In his book Bonhoeffer goes on to suggest that if you are frustrated with church and are willing to do something about it, then there is something you can do. The best place to start, he suggests, is to choose to love your brothers and sisters, particularly those causing you the most grief or frustration.
Being part of Jesus’ church is not easy. We are thrust into relationship with real, flesh-and-blood fallen people. Some are gentle, mature and lovable saints, but some are hard to live with, socially awkward, high-maintenance and simply difficult. And I’m talking about myself!
Yet there is a point that we all need to come to where we see that those we are criticising are just as messed up as I am, and that I am just as capable of hurting someone as the next person.
Rather than allowing my frustrations, hurts and criticism rule my thoughts and actions I choose to allow the grace of God and the love of God change me and my attitudes. As someone once said, “I haven’t really understood what it is to be part of God’s family until I’m called to love those members of God’s family that I find most difficult.”
So let’s continue to pray that by his grace God will enable us to be the church he desires us to be and that Jesus died for to enable us to become.
Stephen L Baxter

ForGiving Generously

Last week in my series working through the Gospel of Matthew I mentioned Jesus’ response to Peter’s question asking how many times he should forgive someone who sins against him.(Matt 18:21-23) Peter characteristically proposed an answer he thought Jesus would be pleased with – a generous seven times!  Jesus quickly countered with, “seventy times that!”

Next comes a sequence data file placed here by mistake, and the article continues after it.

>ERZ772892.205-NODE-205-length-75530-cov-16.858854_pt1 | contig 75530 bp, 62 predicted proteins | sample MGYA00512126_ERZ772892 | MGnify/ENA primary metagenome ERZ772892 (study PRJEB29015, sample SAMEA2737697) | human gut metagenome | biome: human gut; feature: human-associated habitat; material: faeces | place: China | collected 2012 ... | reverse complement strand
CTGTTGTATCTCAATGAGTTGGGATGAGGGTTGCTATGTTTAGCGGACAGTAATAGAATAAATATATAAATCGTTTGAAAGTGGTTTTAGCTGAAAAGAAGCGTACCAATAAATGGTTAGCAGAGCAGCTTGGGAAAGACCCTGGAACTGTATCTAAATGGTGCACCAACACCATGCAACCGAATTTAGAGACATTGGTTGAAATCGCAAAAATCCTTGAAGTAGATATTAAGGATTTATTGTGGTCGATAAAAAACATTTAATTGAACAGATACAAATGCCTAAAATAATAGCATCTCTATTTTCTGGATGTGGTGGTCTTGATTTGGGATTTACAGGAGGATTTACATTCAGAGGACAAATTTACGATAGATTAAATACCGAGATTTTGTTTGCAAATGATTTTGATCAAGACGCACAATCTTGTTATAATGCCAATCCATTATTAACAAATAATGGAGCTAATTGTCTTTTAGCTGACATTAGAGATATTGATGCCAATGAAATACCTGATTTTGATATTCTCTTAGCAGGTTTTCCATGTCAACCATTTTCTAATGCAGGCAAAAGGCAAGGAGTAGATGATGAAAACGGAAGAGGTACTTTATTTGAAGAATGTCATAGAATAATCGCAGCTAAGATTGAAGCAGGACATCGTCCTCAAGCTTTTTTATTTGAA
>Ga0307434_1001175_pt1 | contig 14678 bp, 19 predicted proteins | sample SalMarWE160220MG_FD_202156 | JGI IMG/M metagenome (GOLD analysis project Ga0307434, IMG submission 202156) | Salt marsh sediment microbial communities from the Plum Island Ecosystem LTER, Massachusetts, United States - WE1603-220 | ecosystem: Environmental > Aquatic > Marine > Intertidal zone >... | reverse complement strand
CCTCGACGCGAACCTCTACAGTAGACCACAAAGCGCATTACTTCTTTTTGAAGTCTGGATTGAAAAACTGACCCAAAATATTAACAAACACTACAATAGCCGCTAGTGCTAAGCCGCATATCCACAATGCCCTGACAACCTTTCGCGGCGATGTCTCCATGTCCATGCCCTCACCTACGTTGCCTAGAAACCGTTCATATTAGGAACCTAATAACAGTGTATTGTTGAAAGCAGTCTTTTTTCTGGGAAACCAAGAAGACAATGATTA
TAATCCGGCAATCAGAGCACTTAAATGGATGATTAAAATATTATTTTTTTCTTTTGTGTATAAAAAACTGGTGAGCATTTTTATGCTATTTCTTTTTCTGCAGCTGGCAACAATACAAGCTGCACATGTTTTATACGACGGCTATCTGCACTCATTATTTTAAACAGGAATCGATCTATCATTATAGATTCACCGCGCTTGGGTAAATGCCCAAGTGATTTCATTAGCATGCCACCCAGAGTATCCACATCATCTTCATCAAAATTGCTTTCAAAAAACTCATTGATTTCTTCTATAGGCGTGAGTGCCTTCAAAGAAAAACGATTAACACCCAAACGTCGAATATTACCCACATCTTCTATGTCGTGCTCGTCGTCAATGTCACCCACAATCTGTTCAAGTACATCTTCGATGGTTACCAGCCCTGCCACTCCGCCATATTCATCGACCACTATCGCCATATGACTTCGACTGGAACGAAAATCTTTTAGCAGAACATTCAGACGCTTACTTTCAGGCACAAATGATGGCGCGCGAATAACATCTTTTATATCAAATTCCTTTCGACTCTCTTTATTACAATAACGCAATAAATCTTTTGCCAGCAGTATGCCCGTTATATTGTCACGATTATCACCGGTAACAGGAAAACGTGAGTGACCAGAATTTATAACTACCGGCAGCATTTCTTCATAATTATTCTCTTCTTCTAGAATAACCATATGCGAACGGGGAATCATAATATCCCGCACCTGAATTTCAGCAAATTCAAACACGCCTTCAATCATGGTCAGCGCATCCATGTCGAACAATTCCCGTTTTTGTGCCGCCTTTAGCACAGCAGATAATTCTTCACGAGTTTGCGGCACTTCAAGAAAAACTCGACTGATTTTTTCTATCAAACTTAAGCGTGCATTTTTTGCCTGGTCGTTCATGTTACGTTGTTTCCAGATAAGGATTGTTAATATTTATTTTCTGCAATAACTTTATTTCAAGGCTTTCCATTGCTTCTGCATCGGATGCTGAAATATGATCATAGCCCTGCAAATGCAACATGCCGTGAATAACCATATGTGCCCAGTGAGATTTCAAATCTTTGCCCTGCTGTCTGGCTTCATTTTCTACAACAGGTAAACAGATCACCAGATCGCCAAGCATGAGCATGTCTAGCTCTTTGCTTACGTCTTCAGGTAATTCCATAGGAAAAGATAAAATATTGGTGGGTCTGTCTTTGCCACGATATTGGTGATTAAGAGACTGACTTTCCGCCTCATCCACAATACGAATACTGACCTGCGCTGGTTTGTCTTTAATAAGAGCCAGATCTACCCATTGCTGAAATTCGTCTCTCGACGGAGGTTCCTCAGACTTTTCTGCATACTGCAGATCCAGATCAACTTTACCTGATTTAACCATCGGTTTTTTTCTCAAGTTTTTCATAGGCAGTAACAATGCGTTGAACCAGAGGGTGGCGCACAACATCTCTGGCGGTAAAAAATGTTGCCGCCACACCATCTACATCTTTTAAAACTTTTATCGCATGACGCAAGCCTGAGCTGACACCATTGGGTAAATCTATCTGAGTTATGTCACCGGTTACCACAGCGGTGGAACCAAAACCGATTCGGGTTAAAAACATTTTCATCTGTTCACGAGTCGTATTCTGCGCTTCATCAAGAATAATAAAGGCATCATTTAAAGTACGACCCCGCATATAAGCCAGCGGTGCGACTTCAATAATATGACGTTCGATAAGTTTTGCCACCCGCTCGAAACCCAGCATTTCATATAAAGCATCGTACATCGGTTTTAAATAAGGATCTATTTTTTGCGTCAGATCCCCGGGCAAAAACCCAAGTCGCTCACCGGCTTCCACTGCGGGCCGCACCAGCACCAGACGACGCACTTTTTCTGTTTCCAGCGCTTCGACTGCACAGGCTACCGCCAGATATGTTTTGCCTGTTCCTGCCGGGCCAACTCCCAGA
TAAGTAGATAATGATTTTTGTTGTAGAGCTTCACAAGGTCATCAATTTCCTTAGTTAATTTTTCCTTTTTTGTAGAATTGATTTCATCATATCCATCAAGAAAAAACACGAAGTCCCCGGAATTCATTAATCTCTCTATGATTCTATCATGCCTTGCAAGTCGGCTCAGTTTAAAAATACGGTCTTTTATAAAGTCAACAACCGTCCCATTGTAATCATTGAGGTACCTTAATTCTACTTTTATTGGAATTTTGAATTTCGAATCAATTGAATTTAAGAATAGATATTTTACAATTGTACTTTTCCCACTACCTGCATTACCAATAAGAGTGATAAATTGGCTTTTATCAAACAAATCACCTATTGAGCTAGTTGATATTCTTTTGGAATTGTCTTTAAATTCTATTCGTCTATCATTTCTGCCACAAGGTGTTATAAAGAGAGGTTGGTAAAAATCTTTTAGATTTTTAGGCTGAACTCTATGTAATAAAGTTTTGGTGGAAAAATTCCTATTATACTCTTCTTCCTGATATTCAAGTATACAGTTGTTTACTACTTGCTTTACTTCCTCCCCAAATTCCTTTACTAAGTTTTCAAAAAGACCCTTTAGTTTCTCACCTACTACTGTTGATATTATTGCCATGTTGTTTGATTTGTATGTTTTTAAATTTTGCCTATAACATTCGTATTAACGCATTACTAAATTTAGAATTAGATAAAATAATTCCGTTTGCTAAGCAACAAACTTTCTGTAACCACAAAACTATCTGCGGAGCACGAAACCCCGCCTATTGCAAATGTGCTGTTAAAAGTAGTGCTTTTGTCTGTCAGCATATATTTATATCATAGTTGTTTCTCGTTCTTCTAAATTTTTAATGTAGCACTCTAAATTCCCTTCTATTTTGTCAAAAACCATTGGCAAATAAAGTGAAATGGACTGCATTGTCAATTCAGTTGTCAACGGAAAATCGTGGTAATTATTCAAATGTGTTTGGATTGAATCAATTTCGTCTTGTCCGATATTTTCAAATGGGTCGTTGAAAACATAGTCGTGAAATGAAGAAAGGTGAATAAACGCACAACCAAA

The translation from the Greek can read “seven times seven”, “seventy times seven” and How many times?“seventy seven times seven.” Thank you for those who pointed out my appalling maths.
(For those interested:
7 x 7 = 49
7 x 70 = 490
7 x 77 = 539)
But the total is not the main point. Jesus’ aim was to make the point that there are no limits to be set on forgiveness.  To make sure the point was made he went on to tell a parable – the parable of the unmerciful servant in Matthew 18:21-35.  There was a man who owed an enormous sum of money – the equivalent of 20 years of fulltime wages. He is forgiven this enormous debt but could not bring himself to forgive his neighbour who had a very small debt in comparison, about 20 days of wages.
The contrast is great and Jesus’ point is clear. Peter has been forgiven a great debt by God, and any sin against him pales into insignificance compared to God’s generosity.
God has forgiven us a debt we can never pay. He has forgiven us our sin through the obedience of Jesus dying on a cross. We who have been forgiven such a great debt must forgive those who sin against us. How many times? Seven? “No,” says Jesus, “you never stop forgiving!”
In fact, the prayer Jesus taught his disciples to pray implies that if we do not forgive our fellow man we cannot expect God to forgive us. As we accept God’s mercy to us, we pass that mercy on to others.
Let us pray that God will teach us how to be kind and forgive others as God has forgiven us.
Stephen L Baxter